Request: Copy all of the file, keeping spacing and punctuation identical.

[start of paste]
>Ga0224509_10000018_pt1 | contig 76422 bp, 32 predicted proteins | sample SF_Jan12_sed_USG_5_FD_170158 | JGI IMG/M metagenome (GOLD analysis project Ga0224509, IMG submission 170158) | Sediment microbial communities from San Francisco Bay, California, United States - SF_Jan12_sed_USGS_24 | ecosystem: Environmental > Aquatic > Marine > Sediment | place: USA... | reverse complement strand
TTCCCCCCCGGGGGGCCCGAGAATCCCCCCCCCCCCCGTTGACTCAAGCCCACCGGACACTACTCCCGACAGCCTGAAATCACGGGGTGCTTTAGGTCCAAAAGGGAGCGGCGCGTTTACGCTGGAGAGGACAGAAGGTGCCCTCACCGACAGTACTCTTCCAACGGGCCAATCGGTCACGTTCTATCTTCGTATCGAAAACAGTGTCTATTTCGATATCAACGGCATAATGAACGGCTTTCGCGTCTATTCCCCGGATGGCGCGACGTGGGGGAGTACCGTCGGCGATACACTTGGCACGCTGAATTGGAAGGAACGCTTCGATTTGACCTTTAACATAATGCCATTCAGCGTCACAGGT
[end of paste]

>Ga0224509_10000018_pt1 | contig 76422 bp, 32 predicted proteins | sample SF_Jan12_sed_USG_5_FD_170158 | JGI IMG/M metagenome (GOLD analysis project Ga0224509, IMG submission 170158) | Sediment microbial communities from San Francisco Bay, California, United States - SF_Jan12_sed_USGS_24 | ecosystem: Environmental > Aquatic > Marine > Sediment | place: USA... | reverse complement strand
TTCCCCCCCGGGGGGCCCGAGAATCCCCCCCCCCCCCGTTGACTCAAGCCCACCGGACACTACTCCCGACAGCCTGAAATCACGGGGTGCTTTAGGTCCAAAAGGGAGCGGCGCGTTTACGCTGGAGAGGACAGAAGGTGCCCTCACCGACAGTACTCTTCCAACGGGCCAATCGGTCACGTTCTATCTTCGTATCGAAAACAGTGTCTATTTCGATATCAACGGCATAATGAACGGCTTTCGCGTCTATTCCCCGGATGGCGCGACGTGGGGGAGTACCGTCGGCGATACACTTGGCACGCTGAATTGGAAGGAACGCTTCGATTTGACCTTTAACATAATGCCATTCAGCGTCACAGGT